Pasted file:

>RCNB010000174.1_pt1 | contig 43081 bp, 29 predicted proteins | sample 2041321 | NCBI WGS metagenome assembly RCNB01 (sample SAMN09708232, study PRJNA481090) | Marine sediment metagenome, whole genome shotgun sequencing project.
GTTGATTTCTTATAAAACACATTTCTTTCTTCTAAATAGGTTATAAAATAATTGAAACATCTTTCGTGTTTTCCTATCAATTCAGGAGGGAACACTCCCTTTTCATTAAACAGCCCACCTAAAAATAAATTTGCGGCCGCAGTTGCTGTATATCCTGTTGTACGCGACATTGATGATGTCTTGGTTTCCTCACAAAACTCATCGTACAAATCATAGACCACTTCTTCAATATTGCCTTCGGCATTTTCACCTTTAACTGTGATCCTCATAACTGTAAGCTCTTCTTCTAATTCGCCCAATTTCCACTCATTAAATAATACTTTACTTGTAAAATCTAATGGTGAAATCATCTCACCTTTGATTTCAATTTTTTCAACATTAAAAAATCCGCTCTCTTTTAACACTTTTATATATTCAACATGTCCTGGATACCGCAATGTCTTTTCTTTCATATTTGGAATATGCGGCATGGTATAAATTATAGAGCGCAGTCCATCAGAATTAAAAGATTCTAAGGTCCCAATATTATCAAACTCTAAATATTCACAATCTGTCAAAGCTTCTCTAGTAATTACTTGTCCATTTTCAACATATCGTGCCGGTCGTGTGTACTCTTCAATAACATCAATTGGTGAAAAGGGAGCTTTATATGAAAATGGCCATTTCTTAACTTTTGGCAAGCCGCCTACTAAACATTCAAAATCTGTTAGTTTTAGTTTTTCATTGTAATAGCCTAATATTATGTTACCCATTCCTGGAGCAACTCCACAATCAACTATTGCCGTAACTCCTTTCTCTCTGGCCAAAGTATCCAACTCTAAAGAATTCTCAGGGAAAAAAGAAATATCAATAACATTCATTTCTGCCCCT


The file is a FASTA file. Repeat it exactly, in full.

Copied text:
>RCNB010000174.1_pt1 | contig 43081 bp, 29 predicted proteins | sample 2041321 | NCBI WGS metagenome assembly RCNB01 (sample SAMN09708232, study PRJNA481090) | Marine sediment metagenome, whole genome shotgun sequencing project.
GTTGATTTCTTATAAAACACATTTCTTTCTTCTAAATAGGTTATAAAATAATTGAAACATCTTTCGTGTTTTCCTATCAATTCAGGAGGGAACACTCCCTTTTCATTAAACAGCCCACCTAAAAATAAATTTGCGGCCGCAGTTGCTGTATATCCTGTTGTACGCGACATTGATGATGTCTTGGTTTCCTCACAAAACTCATCGTACAAATCATAGACCACTTCTTCAATATTGCCTTCGGCATTTTCACCTTTAACTGTGATCCTCATAACTGTAAGCTCTTCTTCTAATTCGCCCAATTTCCACTCATTAAATAATACTTTACTTGTAAAATCTAATGGTGAAATCATCTCACCTTTGATTTCAATTTTTTCAACATTAAAAAATCCGCTCTCTTTTAACACTTTTATATATTCAACATGTCCTGGATACCGCAATGTCTTTTCTTTCATATTTGGAATATGCGGCATGGTATAAATTATAGAGCGCAGTCCATCAGAATTAAAAGATTCTAAGGTCCCAATATTATCAAACTCTAAATATTCACAATCTGTCAAAGCTTCTCTAGTAATTACTTGTCCATTTTCAACATATCGTGCCGGTCGTGTGTACTCTTCAATAACATCAATTGGTGAAAAGGGAGCTTTATATGAAAATGGCCATTTCTTAACTTTTGGCAAGCCGCCTACTAAACATTCAAAATCTGTTAGTTTTAGTTTTTCATTGTAATAGCCTAATATTATGTTACCCATTCCTGGAGCAACTCCACAATCAACTATTGCCGTAACTCCTTTCTCTCTGGCCAAAGTATCCAACTCTAAAGAATTCTCAGGGAAAAAAGAAATATCAATAACATTCATTTCTGCCCCT